The one thing about studying nutritional science is that you feel the urge to self-medicate. Vitamins and minerals can work synergistically, helping the body to feel healthier. However, it’s important to consult a doctor or nutritionist before supplementing with just any vitamins and minerals. This is because there are so many other factors to consider. Supplementing with a single vitamin may disturb the balance and cause a vitamin imbalance. This can have a knock-on effect throughout the body. I’m not saying supplementation is bad, I’m just saying…do your homework before going to the shops and buying into the first supplement sold to you.

There is one mineral which I find of particular interest. The more and more I understand about the body, the more I realise the importance of magnesium in over 300 bodily processes. With a large proportion of the population deficient in this essential mineral, I thought it deserved some special attention.

Magnesium (Mg) reserves are found 50% in bone and 25% in skeletal muscle. The rest is distributed throughout the body, mainly in the nervous system. Mg is not made in the body and needs to be taken in by the diet and other transdermal means. If the diet is deficient in Mg, one would need to look into additional supplementation.

It’s always good to look at the diet first and to try obtain all sources of vitamins and minerals through the diet.

Sources of Mg

  • Milk and water
  • Snails, haricot beans, walnuts, almonds, lentils, mussels, spinach, beetroot
  • Whole grains, meats, starches
  • Good quality coffee


The daily minimum uptake with a western diet is sufficient to avoid deficiency, although it is questionable whether our food contains good qualities of minerals due to farming methods. This is where choosing to eat organic comes into play.

Table showing breakdown of RDA for Mg

Life Stage Age Males (mg/day) Females (mg/day
Infants 0 – 6months 30 30
Infants 7 – 12 months 75 75
Children 1-3 years 80 80
Children 4-8 years 130 130
Children 9 – 13 years 240 240
Adolescents 14 – 18 years 410 360
Adults 19 + 400 – 420 310 – 320
Pregnancy and breastfeeding 310 – 360


  • Energy Production: Mg is required by the ATP-synthesising protein. ATP is required for most metabolic processes and exists primarily as a complex with Mg. (MgATP)
  • Synthesis of essential molecules: DNA, RNA, proteins and Glutathione, an antioxidant. Structural role in bone, cell membranes and chromosomes.
  • Cell signalling: MgATP is required for phosphorylation of proteins and formation of cell-signalling molecules cAMP.
  • Ion transport across cell membranes: eg. potassium and calcium. Mg affects the conduction on nerve impulses, muscle contraction and normal heart rhythm through ion transport system.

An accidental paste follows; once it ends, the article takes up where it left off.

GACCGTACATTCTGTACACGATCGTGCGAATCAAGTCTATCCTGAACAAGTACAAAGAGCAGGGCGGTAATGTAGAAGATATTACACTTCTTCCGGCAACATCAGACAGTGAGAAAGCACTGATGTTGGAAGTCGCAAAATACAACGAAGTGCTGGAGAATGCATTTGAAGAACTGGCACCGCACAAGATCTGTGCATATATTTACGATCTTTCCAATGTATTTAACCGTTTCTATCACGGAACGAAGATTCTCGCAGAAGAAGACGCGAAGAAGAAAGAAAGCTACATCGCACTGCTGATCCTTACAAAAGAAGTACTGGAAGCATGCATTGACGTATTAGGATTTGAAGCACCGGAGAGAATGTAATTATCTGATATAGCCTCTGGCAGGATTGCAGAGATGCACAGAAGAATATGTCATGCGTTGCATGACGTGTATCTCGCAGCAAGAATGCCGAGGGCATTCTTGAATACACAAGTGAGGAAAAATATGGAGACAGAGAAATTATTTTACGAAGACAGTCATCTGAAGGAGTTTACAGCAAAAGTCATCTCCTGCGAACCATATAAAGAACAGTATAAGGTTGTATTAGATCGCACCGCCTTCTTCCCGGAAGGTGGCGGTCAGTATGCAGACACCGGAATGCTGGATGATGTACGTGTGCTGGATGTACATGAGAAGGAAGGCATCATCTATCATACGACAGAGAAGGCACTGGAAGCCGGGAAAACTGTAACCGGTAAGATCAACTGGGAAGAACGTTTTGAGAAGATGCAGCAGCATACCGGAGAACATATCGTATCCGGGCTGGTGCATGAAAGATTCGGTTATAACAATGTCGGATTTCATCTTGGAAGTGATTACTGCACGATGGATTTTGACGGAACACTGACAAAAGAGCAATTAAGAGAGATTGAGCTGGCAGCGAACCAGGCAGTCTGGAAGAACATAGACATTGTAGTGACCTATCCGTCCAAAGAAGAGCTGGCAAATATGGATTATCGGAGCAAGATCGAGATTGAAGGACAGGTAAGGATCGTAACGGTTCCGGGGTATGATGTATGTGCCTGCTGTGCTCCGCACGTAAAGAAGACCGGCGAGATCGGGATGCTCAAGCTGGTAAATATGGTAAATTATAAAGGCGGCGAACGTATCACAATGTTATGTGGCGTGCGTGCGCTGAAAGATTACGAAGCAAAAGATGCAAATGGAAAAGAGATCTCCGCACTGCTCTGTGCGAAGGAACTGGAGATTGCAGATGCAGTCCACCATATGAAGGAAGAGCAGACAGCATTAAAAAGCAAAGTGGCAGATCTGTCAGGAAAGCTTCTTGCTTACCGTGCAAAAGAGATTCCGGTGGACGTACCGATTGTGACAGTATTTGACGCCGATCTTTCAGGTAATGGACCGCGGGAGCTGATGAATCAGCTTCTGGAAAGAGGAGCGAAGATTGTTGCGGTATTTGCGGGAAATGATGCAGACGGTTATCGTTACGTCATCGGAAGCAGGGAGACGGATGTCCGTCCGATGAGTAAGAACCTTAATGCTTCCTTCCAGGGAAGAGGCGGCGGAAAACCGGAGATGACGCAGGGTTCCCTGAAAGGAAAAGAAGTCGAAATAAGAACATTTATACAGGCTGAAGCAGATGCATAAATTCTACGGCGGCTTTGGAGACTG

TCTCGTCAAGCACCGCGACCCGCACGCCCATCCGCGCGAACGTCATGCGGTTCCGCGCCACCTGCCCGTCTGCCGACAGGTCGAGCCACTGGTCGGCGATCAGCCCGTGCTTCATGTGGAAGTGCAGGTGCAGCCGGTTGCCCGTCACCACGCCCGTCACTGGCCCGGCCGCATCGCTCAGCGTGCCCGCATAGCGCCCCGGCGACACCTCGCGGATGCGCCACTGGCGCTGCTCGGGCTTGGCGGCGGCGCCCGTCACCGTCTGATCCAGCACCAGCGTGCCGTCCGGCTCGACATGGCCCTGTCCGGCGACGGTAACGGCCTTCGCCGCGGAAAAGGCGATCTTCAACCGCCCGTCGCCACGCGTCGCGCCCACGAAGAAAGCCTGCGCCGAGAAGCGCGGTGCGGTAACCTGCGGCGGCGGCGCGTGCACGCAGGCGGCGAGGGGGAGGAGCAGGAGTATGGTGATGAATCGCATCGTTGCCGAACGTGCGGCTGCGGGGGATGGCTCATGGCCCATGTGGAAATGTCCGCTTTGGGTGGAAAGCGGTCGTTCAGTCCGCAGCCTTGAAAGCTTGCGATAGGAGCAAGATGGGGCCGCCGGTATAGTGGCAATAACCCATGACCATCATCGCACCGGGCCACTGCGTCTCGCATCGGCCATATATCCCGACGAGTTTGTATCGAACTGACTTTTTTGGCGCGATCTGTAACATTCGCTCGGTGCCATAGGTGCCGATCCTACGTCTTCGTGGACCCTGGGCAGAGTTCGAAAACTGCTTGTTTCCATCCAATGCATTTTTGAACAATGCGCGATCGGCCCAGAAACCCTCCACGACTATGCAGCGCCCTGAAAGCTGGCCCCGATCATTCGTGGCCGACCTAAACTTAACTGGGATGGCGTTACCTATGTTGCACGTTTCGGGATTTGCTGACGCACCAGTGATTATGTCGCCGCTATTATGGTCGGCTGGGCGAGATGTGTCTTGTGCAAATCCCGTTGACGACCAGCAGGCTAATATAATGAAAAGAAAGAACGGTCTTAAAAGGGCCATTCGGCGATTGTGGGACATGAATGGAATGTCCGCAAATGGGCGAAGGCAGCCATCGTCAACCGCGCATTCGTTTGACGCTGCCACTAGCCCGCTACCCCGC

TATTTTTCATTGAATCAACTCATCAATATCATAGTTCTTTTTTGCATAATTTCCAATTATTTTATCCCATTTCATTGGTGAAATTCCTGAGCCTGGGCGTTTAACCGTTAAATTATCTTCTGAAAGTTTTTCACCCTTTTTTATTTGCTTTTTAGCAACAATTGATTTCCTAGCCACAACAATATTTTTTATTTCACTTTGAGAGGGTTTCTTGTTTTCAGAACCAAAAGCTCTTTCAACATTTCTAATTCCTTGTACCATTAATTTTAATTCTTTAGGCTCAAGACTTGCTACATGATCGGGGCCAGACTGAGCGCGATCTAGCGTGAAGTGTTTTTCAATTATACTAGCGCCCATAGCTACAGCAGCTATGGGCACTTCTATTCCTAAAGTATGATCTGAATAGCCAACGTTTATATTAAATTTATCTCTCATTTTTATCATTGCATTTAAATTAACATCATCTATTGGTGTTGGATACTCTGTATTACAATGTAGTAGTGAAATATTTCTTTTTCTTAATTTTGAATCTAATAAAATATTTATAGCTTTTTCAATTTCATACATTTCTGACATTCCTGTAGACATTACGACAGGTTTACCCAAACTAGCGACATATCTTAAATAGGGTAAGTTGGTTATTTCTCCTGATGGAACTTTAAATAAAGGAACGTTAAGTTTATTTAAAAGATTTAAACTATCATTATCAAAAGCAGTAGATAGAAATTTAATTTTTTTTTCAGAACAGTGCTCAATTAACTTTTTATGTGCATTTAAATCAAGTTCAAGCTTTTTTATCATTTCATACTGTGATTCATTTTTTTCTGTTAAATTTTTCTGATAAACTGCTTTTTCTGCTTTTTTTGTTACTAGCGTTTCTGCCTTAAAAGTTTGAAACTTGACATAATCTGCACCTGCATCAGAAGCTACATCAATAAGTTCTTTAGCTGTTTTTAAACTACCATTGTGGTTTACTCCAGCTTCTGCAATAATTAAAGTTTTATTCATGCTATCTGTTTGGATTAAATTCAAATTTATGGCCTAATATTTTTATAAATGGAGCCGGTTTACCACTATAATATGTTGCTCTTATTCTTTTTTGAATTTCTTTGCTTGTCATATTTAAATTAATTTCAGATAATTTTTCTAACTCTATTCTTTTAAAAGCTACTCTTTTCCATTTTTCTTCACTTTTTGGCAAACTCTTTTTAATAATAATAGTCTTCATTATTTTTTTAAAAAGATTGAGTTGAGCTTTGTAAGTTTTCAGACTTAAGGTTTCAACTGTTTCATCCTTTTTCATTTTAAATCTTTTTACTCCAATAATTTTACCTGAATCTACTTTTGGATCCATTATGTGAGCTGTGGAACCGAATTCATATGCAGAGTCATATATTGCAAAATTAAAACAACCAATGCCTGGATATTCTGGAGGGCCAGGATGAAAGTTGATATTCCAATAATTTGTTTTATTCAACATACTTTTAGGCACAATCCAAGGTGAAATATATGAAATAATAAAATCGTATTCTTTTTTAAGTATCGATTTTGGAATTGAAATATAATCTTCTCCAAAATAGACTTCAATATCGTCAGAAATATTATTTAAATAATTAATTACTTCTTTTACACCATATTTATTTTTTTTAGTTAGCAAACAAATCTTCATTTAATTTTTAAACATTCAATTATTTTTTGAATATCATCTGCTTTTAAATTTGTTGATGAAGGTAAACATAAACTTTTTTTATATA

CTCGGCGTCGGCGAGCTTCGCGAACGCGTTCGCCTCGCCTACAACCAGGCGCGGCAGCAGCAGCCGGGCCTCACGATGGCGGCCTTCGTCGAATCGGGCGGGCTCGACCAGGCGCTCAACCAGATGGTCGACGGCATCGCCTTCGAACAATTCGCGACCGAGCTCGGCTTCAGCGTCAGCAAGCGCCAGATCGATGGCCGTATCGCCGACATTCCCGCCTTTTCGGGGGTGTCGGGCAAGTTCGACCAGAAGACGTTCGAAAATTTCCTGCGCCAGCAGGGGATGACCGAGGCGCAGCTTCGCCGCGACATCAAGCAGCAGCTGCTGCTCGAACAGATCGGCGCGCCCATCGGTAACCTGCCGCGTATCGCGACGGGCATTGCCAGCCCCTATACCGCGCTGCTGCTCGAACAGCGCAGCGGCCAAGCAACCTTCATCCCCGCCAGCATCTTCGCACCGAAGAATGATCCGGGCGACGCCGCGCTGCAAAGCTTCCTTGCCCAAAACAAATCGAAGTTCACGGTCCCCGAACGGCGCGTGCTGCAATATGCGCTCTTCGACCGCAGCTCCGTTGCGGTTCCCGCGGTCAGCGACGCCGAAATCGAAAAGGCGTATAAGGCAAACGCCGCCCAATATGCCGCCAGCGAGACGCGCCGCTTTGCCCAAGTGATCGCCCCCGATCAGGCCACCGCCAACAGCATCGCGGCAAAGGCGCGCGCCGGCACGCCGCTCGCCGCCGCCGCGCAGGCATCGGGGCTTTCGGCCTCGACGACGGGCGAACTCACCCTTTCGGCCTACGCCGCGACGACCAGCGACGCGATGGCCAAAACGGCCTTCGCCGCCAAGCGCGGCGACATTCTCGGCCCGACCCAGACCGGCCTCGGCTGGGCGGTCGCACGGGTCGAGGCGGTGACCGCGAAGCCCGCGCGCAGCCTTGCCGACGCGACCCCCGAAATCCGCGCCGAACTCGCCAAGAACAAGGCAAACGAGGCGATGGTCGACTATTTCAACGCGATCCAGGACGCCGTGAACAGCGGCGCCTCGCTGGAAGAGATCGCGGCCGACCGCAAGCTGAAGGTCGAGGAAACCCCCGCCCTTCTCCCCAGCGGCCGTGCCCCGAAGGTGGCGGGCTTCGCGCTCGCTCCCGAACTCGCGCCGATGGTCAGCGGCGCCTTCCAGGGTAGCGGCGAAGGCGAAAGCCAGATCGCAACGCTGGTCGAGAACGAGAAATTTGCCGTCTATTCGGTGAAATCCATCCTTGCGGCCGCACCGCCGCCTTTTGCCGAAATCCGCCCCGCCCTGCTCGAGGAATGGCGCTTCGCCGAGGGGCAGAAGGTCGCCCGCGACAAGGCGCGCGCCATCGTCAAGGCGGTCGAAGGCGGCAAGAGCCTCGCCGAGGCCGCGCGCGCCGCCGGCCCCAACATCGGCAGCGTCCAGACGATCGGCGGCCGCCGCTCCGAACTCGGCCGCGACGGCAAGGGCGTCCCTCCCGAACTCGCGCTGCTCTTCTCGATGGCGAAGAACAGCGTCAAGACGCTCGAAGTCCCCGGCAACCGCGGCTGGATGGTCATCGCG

• Mg has a balancing effect on excess calcium in the body, preventing cell death by cytotoxicity.
  • Magnesium is required by many coenzymes, such as in the conversion of LA to useable, anti-inflammatory form of omega 3 fatty acids.

Deficiency Symptoms

Luckily, the kidneys can also regulate urinary excretion when dietary intake is low. However, excessive and frequent alcohol intake may increase loss through urine. 

  • Adverse effect on lung function
  • Effects immune function and response to oxidative stress
  • Increased cardiovascular morbidity
  • Hypertension
  • Decreased bone mineral density
  • Insulin resistance (Increased risk of diabetes type 2)
  • Sodium retention/bloating
  • Muscle spasms
  • Poor sleeping patterns/restless sleep

The following can lead to Mg deficiency

  • Gastrointestinal disorders (Crohn’s, Celiac disease, diarrhoea)
  • Renal disorders (diabetes, long-term use of diuretics)
  • Chronic alcoholism
  • Age (increase age = decrease absorption of Mg)


Zinc: High doses of zinc can interfere with Mg absorption

Fibre: High intake of dietary fibre can result in lower Mg utilisation

Protein: Low protein intake is linked to lower Mg absorption

Vit D (Calciferol): Increase in VIT D may increase Mg absorption in the intestines.

Low Mg levels result in decreased serum calcium levels (hypocalcemia), lower serum potassium levels (hypokalemia), and low circulating levels of PTH (Parathyroid Hormone)

What does this all mean?

Since magnesium is essential for over 300 bodily processes, it is important to focus on valuable food sources. Since Mg can be obtained from meat, plant and grain products, it is easy to consume in any diet. The reason I have paid particular attention to Mg is that a deficiency in this mineral can have a knock-on effect in the body…So to think that rectifying one mineral balance could have a big effect on how you feel.

Can you have too much?

Overdosing on Mg is known to result in loose bowels. This is an indicative sign of overdose, and it would be a good idea to lower your dosage or discontinue use.

Overconsumption can compromise calcium absorption, as it inhibits calcium from entering the cells.


A perfect balance is optimal, which is why a varied diet is key. By varying the foods we eat throughout the week, we can make sure we are receiving the widest possible range of vitamins and minerals. Focus on Mg-providing foods and continue to shop organic as far as possible. Remember, before choosing to take the next step to supplementation, consult a trusted health care provider. Especially with Mg as there are so many forms on the market – some more easily absorbable than others.


I quite enjoy researching the effects of vitamins and minerals on the body, so watch this space for more info…



Mg is not made in the body and needs to be taken in by the diet and other transdermal means.
Almonds. walnuts, spinach, lentils and beetroot are all valued sources of magnesium
Include whole grains, meats, starches into your diet to increase magnesium uptake
Chicken close S
I'm not complaining with this one - your daily cup may be helping with increasing magnesium intake.